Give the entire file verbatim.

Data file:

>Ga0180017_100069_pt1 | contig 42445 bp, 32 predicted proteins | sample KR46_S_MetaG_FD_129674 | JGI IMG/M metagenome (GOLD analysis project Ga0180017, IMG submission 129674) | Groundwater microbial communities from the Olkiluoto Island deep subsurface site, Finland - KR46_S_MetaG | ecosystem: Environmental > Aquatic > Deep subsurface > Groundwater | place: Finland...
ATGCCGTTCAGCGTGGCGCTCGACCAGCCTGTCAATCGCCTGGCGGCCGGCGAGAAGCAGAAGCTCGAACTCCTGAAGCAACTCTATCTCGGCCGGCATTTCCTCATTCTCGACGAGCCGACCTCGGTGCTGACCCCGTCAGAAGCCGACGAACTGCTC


>Ga0180017_100069_pt1 | contig 42445 bp, 32 predicted proteins | sample KR46_S_MetaG_FD_129674 | JGI IMG/M metagenome (GOLD analysis project Ga0180017, IMG submission 129674) | Groundwater microbial communities from the Olkiluoto Island deep subsurface site, Finland - KR46_S_MetaG | ecosystem: Environmental > Aquatic > Deep subsurface > Groundwater | place: Finland...
ATGCCGTTCAGCGTGGCGCTCGACCAGCCTGTCAATCGCCTGGCGGCCGGCGAGAAGCAGAAGCTCGAACTCCTGAAGCAACTCTATCTCGGCCGGCATTTCCTCATTCTCGACGAGCCGACCTCGGTGCTGACCCCGTCAGAAGCCGACGAACTGCTC